A new authorisation regime for warrants
What the Act does
- Provides that both agencies must obtain a Type 1 intelligence warrant for activities targeting New Zealanders which would otherwise be unlawful.
- Creates a ‘triple lock’ system to protect New Zealanders.
- A Type 1 intelligence warrant:
- must be approved by the Minister responsible for the relevant intelligence and security agency
- must be approved by a Commissioner of Intelligence Warrants and
- is subject to review by the Inspector-General of Intelligence and Security.
- Ensures New Zealanders can only be targeted for the purpose of protecting national security or where they are an agent of a foreign power (meaning they are working for a foreign state or organisation).
The previous legislation
The reviewers of the First Independent Review of Intelligence and Security in New Zealand concluded that the provision prohibiting the Government Communications Security Bureau (GCSB) from intercepting New Zealanders’ private communications lacked clarity and was difficult to apply in practice.
Further, it hindered GCSB’s ability to assist other parts of government to protect New Zealand against security threats.
There were previously no protections specifically for New Zealanders in the New Zealand Security Intelligence Service (NZSIS) legislation.
The ‘triple lock’ protection
The Act removes the previous prohibition on GCSB targeting New Zealanders’ private communications when performing its intelligence gathering and analysis function. Instead, both agencies will need to apply for a Type 1 intelligence warrant before targeting New Zealanders, which requires the approval of both the Minister responsible for the agency and a Commissioner of Intelligence Warrants as well as being reviewed by the Inspector-General of Intelligence and Security.
NZSIS and GCSB are also restricted to targeting New Zealanders on the grounds of national security (rather than the broader objectives of international relations and wellbeing, and economic wellbeing) or if they are an agent of a foreign power (working for a foreign state or organisation).
This is a limitation on the NZSIS’s ability to target New Zealanders given, for example, the NZSIS can currently apply for warrants to target New Zealanders on economic or international wellbeing grounds.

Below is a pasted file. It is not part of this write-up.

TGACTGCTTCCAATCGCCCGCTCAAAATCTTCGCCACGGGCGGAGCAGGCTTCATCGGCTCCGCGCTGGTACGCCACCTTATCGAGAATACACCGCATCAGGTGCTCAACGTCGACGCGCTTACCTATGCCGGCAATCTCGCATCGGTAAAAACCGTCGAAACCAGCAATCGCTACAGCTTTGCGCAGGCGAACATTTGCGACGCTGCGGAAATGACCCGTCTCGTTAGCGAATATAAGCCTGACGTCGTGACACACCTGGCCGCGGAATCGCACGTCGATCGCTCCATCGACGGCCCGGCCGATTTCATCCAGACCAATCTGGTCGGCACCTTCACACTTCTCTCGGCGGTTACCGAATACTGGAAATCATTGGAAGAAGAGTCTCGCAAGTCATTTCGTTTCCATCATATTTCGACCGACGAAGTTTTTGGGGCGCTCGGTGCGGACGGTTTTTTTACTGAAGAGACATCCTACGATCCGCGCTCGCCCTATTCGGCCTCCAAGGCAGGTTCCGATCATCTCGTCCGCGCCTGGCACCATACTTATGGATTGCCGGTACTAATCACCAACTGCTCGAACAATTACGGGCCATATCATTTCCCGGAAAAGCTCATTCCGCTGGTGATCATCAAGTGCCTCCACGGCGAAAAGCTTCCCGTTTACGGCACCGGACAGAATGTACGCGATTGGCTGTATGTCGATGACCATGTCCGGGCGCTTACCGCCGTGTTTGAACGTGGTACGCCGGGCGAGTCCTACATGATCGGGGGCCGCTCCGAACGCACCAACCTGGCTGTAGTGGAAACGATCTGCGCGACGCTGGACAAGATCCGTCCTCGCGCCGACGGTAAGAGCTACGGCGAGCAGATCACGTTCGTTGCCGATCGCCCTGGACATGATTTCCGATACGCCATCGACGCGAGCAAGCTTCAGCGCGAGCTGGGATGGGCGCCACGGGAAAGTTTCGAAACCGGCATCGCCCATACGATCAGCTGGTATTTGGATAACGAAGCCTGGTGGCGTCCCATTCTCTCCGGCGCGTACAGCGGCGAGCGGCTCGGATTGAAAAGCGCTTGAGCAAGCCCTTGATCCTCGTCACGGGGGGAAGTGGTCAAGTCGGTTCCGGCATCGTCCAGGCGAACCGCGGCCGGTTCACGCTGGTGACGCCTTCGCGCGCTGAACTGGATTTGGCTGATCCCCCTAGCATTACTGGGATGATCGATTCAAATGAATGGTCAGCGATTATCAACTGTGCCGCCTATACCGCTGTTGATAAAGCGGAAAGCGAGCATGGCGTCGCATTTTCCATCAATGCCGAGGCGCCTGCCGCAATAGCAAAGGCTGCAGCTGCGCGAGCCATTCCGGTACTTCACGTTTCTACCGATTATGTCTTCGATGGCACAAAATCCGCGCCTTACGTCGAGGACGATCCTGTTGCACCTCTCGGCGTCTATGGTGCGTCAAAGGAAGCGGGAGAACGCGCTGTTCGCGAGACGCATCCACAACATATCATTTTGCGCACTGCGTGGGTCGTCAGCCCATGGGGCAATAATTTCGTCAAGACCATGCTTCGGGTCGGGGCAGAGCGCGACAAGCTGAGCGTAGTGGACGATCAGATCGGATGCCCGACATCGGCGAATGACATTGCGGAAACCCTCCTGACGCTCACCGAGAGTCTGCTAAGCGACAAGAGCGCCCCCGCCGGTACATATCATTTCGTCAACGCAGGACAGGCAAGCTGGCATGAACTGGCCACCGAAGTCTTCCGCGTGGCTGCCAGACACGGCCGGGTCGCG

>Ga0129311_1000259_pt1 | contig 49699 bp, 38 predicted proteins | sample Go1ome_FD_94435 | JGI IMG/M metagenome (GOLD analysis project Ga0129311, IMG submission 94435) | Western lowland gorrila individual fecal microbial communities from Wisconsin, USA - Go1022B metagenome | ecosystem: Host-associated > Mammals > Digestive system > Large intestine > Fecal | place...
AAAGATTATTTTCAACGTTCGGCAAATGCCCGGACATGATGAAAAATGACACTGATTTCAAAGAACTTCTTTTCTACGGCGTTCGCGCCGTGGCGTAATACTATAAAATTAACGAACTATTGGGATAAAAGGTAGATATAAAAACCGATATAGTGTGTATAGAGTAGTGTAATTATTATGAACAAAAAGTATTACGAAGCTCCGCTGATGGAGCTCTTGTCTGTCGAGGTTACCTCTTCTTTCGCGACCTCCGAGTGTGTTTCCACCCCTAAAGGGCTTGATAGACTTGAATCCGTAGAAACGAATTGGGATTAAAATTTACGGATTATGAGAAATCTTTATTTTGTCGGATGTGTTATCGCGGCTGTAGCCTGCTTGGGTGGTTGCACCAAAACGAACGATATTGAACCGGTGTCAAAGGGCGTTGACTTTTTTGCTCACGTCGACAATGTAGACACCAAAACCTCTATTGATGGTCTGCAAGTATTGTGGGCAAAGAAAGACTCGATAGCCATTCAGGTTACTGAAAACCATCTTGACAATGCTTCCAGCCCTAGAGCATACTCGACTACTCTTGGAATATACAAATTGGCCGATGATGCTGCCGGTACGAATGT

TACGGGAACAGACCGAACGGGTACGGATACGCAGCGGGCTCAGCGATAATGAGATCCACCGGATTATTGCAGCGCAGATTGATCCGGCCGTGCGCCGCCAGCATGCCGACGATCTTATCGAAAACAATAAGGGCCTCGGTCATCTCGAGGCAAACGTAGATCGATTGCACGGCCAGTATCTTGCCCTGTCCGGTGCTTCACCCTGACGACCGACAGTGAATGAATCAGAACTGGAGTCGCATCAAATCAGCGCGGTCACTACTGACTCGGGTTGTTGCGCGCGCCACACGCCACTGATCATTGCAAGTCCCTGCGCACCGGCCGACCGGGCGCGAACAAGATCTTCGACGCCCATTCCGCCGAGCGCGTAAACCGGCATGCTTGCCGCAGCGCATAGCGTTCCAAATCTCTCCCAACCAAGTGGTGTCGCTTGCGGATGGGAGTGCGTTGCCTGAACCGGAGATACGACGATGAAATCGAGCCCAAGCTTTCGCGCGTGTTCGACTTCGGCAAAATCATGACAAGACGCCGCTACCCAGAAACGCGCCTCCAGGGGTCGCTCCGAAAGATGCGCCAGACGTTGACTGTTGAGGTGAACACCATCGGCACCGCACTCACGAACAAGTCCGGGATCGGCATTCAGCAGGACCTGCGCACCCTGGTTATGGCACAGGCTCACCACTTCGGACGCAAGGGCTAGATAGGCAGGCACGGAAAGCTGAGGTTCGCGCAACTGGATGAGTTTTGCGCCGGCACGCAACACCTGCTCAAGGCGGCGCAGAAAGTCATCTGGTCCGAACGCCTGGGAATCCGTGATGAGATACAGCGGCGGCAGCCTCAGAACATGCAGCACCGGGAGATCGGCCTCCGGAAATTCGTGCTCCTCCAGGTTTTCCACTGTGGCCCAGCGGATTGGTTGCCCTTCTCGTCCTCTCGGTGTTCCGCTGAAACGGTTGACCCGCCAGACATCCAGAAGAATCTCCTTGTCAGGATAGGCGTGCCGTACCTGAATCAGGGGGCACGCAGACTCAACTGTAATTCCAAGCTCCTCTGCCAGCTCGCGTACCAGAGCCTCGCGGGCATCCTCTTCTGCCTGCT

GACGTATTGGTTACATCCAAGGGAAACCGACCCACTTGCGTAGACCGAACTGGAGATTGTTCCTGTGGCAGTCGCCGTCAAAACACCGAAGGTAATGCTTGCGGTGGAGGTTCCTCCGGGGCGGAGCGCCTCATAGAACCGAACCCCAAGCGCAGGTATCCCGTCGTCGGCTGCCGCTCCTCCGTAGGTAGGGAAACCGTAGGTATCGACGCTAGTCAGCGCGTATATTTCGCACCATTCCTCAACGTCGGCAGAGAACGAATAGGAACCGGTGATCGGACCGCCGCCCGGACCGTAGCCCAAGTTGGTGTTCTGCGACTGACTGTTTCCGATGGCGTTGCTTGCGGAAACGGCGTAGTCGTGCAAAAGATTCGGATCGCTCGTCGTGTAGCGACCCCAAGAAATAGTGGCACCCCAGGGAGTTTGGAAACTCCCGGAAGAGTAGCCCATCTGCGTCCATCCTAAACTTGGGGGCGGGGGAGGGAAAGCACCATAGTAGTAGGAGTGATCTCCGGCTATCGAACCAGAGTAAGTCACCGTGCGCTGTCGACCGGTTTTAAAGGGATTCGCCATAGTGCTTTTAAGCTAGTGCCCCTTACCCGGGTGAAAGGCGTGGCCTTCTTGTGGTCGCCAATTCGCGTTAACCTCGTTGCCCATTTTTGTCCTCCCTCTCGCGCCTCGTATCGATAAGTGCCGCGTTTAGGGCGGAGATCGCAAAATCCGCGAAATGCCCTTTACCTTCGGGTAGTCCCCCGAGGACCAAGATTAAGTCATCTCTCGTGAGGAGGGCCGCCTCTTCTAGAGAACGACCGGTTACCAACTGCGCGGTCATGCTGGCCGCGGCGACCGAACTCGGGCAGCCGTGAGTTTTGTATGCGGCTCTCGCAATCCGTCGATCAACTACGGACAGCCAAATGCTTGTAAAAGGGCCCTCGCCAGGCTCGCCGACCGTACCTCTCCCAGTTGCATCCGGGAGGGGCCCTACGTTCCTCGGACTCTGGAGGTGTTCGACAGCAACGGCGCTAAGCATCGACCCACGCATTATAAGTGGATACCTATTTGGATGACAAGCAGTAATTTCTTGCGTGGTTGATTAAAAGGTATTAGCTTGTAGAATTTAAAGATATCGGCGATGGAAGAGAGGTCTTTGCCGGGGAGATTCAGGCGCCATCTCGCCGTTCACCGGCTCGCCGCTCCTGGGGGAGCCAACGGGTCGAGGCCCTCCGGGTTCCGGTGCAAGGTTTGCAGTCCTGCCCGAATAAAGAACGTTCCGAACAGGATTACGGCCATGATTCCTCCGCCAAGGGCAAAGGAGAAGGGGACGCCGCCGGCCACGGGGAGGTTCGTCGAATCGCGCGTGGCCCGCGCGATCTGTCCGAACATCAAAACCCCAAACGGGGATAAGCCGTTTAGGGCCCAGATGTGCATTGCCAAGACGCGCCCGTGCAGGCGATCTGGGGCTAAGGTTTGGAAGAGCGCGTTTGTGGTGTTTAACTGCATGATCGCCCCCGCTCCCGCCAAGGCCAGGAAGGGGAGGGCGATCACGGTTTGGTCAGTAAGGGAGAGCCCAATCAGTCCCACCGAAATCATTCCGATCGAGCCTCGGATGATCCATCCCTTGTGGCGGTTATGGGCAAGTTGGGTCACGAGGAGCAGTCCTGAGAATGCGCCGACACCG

No ‘mass surveillance’
Neither NZSIS nor GCSB conduct mass surveillance. This has been confirmed by several independent sources, including the Inspector-General of Intelligence and Security (IGIS) and the Privacy Commissioner. The reviewers, who had unrestricted access to security records, also reached the same conclusion. The Intelligence and Security Act 2017 does not change this position.
Who is involved?
The Minister responsible for an intelligence and security agency will approve all warrants made by that agency. The Minister must be satisfied that a proposed warrant is necessary to discharging the intelligence functions of NZSIS or GCSB and proportionate to the purposes sought. Responsibility for deciding warrant applications gives the Minister significant insight into the day-to-day business of the intelligence and security agency that he or she is responsible for. It also signals executive responsibility and accountability for the use of the agencies’ intrusive powers.
Commissioner of Intelligence Warrants
A Commissioner of Intelligence Warrants (a former High Court judge) must approve any warrant that targets a New Zealander (a Type 1 warrant). These Commissioners will apply their significant judicial experience, ensuring robust scrutiny is applied to these warrants. As independent officers, Commissioners of Intelligence Warrants are free to disagree with the agencies and with the Minister responsible for the relevant intelligence and security agency. In such a case, a warrant application would not proceed.
Inspector-General of Intelligence and Security
The Inspector-General of Intelligence and Security (IGIS) is a statutory officer providing independent external oversight and review of the intelligence and security agencies. The IGIS can review any warrants to ensure they are issued and carried out in accordance with the law. This will involve examining the substantive grounds for the warrant, not just judicial review grounds.
See Factsheets 6 and 7 for more information on warrants.